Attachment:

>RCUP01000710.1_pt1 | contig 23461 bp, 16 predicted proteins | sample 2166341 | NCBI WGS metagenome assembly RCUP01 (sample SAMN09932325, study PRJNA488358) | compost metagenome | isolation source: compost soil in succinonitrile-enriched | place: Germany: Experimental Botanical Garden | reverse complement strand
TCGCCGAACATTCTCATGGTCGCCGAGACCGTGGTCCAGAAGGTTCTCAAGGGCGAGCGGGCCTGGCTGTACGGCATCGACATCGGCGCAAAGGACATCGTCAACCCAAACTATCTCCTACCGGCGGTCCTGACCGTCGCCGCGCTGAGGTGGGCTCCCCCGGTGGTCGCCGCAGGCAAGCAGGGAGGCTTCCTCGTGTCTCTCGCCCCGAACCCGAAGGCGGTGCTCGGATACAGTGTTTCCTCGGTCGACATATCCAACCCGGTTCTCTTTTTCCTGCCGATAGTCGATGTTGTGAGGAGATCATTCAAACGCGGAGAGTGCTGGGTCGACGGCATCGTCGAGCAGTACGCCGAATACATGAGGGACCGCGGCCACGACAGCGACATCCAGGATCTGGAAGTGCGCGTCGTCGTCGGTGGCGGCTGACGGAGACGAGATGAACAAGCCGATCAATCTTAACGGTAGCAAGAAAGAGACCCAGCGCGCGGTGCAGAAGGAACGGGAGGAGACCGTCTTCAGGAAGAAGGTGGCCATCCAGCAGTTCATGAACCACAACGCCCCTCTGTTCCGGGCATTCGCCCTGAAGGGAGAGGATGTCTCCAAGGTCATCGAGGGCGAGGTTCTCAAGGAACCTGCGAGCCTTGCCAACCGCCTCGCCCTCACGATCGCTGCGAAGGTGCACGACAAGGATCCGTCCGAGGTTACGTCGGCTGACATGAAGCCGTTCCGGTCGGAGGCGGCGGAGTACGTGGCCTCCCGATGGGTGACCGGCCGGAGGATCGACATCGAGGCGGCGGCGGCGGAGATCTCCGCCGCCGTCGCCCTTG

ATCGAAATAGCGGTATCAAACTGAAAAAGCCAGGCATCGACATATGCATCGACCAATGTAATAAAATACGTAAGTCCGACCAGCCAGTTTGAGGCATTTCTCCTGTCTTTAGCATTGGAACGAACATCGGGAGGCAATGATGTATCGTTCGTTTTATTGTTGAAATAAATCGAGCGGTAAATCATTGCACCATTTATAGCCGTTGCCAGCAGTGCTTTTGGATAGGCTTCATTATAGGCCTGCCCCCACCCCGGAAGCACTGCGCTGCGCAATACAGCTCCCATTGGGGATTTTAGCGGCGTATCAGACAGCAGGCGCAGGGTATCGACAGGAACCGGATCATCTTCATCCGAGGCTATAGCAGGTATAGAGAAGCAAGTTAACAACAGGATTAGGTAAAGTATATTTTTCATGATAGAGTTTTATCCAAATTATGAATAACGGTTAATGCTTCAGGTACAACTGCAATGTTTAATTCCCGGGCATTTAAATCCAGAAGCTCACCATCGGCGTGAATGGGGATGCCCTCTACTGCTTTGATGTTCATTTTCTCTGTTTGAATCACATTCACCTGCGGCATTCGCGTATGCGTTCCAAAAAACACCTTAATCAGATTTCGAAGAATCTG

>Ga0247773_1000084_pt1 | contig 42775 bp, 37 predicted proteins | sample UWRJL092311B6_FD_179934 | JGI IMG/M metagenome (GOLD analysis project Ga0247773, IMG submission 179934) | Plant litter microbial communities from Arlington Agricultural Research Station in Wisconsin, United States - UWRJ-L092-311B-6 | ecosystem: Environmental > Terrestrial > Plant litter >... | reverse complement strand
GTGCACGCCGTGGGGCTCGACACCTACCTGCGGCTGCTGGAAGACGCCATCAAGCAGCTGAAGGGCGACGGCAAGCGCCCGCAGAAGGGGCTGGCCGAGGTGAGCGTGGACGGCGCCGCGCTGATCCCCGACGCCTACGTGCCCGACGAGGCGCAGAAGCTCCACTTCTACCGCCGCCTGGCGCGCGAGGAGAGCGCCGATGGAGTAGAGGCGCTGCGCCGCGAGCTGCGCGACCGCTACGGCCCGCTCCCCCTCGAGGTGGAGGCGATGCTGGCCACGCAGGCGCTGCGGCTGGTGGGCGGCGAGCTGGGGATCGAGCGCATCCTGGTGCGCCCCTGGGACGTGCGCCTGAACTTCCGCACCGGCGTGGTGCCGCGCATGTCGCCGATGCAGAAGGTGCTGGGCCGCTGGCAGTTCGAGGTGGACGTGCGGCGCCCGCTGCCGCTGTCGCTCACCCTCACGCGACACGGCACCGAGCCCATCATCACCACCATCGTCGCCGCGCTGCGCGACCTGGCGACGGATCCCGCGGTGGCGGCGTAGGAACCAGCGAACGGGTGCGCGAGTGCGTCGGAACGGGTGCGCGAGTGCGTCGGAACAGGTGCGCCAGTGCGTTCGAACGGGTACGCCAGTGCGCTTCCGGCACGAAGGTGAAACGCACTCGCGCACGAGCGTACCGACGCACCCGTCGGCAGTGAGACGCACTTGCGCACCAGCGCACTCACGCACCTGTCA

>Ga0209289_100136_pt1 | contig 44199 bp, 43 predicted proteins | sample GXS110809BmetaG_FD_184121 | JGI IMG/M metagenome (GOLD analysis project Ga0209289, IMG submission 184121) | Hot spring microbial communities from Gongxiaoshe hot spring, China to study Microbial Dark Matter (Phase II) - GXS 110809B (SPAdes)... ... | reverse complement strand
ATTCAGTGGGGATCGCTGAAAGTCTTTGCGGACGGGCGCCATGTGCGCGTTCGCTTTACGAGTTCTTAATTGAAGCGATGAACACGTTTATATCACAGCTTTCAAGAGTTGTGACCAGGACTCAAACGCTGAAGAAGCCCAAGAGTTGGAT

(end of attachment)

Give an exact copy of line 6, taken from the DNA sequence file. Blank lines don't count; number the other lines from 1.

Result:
>Ga0209289_100136_pt1 | contig 44199 bp, 43 predicted proteins | sample GXS110809BmetaG_FD_184121 | JGI IMG/M metagenome (GOLD analysis project Ga0209289, IMG submission 184121) | Hot spring microbial communities from Gongxiaoshe hot spring, China to study Microbial Dark Matter (Phase II) - GXS 110809B (SPAdes)... ... | reverse complement strand